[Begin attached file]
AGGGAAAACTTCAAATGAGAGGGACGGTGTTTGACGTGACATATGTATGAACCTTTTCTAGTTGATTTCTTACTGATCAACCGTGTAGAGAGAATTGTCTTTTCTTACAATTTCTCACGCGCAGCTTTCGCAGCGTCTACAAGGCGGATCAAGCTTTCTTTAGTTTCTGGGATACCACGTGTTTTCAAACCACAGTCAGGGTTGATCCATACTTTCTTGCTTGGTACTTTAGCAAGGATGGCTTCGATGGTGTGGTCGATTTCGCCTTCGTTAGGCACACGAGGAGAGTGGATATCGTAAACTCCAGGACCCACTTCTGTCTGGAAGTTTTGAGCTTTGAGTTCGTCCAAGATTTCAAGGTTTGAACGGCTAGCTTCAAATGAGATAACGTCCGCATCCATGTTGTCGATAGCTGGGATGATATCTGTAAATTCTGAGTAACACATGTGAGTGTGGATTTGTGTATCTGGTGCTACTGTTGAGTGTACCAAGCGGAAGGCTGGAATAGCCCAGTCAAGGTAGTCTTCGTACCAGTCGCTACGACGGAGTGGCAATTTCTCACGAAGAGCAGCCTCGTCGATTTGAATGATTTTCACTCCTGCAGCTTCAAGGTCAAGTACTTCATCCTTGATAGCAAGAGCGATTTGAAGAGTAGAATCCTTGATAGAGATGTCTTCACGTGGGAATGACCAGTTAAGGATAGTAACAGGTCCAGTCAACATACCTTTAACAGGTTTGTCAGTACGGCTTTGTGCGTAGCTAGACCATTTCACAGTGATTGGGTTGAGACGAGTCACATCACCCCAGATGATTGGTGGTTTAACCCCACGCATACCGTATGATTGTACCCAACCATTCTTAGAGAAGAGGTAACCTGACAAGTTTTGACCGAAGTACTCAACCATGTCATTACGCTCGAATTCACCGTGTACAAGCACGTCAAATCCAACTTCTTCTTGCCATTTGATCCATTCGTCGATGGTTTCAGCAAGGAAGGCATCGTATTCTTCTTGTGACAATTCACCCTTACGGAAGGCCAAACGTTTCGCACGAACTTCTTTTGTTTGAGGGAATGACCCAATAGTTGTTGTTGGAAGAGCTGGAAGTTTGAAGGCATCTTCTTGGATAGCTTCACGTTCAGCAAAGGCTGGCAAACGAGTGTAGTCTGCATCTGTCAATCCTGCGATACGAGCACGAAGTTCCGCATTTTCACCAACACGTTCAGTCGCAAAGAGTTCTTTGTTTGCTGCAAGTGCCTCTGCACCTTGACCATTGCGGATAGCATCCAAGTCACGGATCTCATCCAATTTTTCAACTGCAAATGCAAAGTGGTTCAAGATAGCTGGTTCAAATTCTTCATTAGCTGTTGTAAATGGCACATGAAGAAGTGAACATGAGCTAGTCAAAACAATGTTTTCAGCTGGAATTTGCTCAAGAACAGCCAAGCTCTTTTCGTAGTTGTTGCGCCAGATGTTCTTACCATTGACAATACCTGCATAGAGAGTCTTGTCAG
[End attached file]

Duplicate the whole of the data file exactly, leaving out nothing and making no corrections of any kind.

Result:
AGGGAAAACTTCAAATGAGAGGGACGGTGTTTGACGTGACATATGTATGAACCTTTTCTAGTTGATTTCTTACTGATCAACCGTGTAGAGAGAATTGTCTTTTCTTACAATTTCTCACGCGCAGCTTTCGCAGCGTCTACAAGGCGGATCAAGCTTTCTTTAGTTTCTGGGATACCACGTGTTTTCAAACCACAGTCAGGGTTGATCCATACTTTCTTGCTTGGTACTTTAGCAAGGATGGCTTCGATGGTGTGGTCGATTTCGCCTTCGTTAGGCACACGAGGAGAGTGGATATCGTAAACTCCAGGACCCACTTCTGTCTGGAAGTTTTGAGCTTTGAGTTCGTCCAAGATTTCAAGGTTTGAACGGCTAGCTTCAAATGAGATAACGTCCGCATCCATGTTGTCGATAGCTGGGATGATATCTGTAAATTCTGAGTAACACATGTGAGTGTGGATTTGTGTATCTGGTGCTACTGTTGAGTGTACCAAGCGGAAGGCTGGAATAGCCCAGTCAAGGTAGTCTTCGTACCAGTCGCTACGACGGAGTGGCAATTTCTCACGAAGAGCAGCCTCGTCGATTTGAATGATTTTCACTCCTGCAGCTTCAAGGTCAAGTACTTCATCCTTGATAGCAAGAGCGATTTGAAGAGTAGAATCCTTGATAGAGATGTCTTCACGTGGGAATGACCAGTTAAGGATAGTAACAGGTCCAGTCAACATACCTTTAACAGGTTTGTCAGTACGGCTTTGTGCGTAGCTAGACCATTTCACAGTGATTGGGTTGAGACGAGTCACATCACCCCAGATGATTGGTGGTTTAACCCCACGCATACCGTATGATTGTACCCAACCATTCTTAGAGAAGAGGTAACCTGACAAGTTTTGACCGAAGTACTCAACCATGTCATTACGCTCGAATTCACCGTGTACAAGCACGTCAAATCCAACTTCTTCTTGCCATTTGATCCATTCGTCGATGGTTTCAGCAAGGAAGGCATCGTATTCTTCTTGTGACAATTCACCCTTACGGAAGGCCAAACGTTTCGCACGAACTTCTTTTGTTTGAGGGAATGACCCAATAGTTGTTGTTGGAAGAGCTGGAAGTTTGAAGGCATCTTCTTGGATAGCTTCACGTTCAGCAAAGGCTGGCAAACGAGTGTAGTCTGCATCTGTCAATCCTGCGATACGAGCACGAAGTTCCGCATTTTCACCAACACGTTCAGTCGCAAAGAGTTCTTTGTTTGCTGCAAGTGCCTCTGCACCTTGACCATTGCGGATAGCATCCAAGTCACGGATCTCATCCAATTTTTCAACTGCAAATGCAAAGTGGTTCAAGATAGCTGGTTCAAATTCTTCATTAGCTGTTGTAAATGGCACATGAAGAAGTGAACATGAGCTAGTCAAAACAATGTTTTCAGCTGGAATTTGCTCAAGAACAGCCAAGCTCTTTTCGTAGTTGTTGCGCCAGATGTTCTTACCATTGACAATACCTGCATAGAGAGTCTTGTCAG